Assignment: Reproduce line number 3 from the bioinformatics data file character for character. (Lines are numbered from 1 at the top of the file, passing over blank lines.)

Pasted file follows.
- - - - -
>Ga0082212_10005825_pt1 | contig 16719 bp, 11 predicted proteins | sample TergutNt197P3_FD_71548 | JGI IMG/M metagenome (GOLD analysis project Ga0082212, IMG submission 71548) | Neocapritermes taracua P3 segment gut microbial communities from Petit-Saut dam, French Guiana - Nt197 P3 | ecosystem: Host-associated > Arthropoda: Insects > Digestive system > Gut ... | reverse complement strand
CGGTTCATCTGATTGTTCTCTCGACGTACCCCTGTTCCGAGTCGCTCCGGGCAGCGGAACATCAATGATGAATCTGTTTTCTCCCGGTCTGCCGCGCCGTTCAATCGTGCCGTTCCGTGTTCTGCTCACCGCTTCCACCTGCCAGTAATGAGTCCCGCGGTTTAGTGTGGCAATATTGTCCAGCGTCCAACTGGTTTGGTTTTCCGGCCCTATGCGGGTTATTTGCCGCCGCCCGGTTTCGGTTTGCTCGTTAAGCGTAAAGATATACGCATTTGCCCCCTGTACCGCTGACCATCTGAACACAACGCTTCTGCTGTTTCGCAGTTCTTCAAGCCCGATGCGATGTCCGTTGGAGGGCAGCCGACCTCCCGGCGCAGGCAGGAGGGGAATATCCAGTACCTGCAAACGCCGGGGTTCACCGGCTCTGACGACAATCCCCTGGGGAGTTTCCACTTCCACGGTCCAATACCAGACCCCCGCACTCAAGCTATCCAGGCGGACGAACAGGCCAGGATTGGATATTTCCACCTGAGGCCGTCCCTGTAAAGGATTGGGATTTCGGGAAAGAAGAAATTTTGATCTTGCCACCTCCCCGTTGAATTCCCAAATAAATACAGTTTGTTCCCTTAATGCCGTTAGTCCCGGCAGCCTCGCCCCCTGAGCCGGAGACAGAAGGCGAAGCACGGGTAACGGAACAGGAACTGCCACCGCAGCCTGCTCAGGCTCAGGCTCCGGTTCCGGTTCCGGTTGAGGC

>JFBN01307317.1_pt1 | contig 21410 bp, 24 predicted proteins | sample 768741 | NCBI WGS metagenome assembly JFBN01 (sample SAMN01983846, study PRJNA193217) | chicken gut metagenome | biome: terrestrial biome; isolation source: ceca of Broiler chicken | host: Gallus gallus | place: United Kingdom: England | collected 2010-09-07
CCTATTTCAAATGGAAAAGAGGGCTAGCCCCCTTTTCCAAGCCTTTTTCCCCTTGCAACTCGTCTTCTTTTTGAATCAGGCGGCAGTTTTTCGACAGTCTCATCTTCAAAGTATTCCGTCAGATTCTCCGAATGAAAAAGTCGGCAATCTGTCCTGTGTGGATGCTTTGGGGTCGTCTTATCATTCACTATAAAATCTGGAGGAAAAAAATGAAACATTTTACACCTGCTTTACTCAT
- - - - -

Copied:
>JFBN01307317.1_pt1 | contig 21410 bp, 24 predicted proteins | sample 768741 | NCBI WGS metagenome assembly JFBN01 (sample SAMN01983846, study PRJNA193217) | chicken gut metagenome | biome: terrestrial biome; isolation source: ceca of Broiler chicken | host: Gallus gallus | place: United Kingdom: England | collected 2010-09-07